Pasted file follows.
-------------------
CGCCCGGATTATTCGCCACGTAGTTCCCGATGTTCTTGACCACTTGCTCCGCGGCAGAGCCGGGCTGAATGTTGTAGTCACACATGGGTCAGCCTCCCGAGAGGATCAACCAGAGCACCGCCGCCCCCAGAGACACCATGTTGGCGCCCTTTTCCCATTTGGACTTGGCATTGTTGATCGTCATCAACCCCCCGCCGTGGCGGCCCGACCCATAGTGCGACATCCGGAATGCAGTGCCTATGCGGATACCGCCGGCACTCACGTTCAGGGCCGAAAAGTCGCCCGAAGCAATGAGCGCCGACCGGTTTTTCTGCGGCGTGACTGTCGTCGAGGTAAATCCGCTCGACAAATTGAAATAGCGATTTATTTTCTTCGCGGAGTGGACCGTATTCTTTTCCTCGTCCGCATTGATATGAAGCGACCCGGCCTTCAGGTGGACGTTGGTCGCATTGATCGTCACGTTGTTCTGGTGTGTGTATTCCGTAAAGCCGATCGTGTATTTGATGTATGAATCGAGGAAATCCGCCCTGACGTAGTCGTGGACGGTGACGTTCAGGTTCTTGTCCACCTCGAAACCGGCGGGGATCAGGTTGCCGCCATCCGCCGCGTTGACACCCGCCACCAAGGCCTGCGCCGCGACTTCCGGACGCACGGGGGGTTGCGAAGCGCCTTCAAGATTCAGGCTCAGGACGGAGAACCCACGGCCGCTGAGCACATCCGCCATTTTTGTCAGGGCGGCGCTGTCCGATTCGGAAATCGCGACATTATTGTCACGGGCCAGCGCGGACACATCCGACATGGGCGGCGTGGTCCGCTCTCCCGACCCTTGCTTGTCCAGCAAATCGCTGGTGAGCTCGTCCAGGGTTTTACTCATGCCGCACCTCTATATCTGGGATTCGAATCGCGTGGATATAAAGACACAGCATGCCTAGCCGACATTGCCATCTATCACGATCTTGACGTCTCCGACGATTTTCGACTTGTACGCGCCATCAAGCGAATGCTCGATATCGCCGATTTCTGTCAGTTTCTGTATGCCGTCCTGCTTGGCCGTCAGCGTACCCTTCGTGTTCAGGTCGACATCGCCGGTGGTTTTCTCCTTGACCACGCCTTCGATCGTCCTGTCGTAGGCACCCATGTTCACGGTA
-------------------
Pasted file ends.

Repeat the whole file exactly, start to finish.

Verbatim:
CGCCCGGATTATTCGCCACGTAGTTCCCGATGTTCTTGACCACTTGCTCCGCGGCAGAGCCGGGCTGAATGTTGTAGTCACACATGGGTCAGCCTCCCGAGAGGATCAACCAGAGCACCGCCGCCCCCAGAGACACCATGTTGGCGCCCTTTTCCCATTTGGACTTGGCATTGTTGATCGTCATCAACCCCCCGCCGTGGCGGCCCGACCCATAGTGCGACATCCGGAATGCAGTGCCTATGCGGATACCGCCGGCACTCACGTTCAGGGCCGAAAAGTCGCCCGAAGCAATGAGCGCCGACCGGTTTTTCTGCGGCGTGACTGTCGTCGAGGTAAATCCGCTCGACAAATTGAAATAGCGATTTATTTTCTTCGCGGAGTGGACCGTATTCTTTTCCTCGTCCGCATTGATATGAAGCGACCCGGCCTTCAGGTGGACGTTGGTCGCATTGATCGTCACGTTGTTCTGGTGTGTGTATTCCGTAAAGCCGATCGTGTATTTGATGTATGAATCGAGGAAATCCGCCCTGACGTAGTCGTGGACGGTGACGTTCAGGTTCTTGTCCACCTCGAAACCGGCGGGGATCAGGTTGCCGCCATCCGCCGCGTTGACACCCGCCACCAAGGCCTGCGCCGCGACTTCCGGACGCACGGGGGGTTGCGAAGCGCCTTCAAGATTCAGGCTCAGGACGGAGAACCCACGGCCGCTGAGCACATCCGCCATTTTTGTCAGGGCGGCGCTGTCCGATTCGGAAATCGCGACATTATTGTCACGGGCCAGCGCGGACACATCCGACATGGGCGGCGTGGTCCGCTCTCCCGACCCTTGCTTGTCCAGCAAATCGCTGGTGAGCTCGTCCAGGGTTTTACTCATGCCGCACCTCTATATCTGGGATTCGAATCGCGTGGATATAAAGACACAGCATGCCTAGCCGACATTGCCATCTATCACGATCTTGACGTCTCCGACGATTTTCGACTTGTACGCGCCATCAAGCGAATGCTCGATATCGCCGATTTCTGTCAGTTTCTGTATGCCGTCCTGCTTGGCCGTCAGCGTACCCTTCGTGTTCAGGTCGACATCGCCGGTGGTTTTCTCCTTGACCACGCCTTCGATCGTCCTGTCGTAGGCACCCATGTTCACGGTA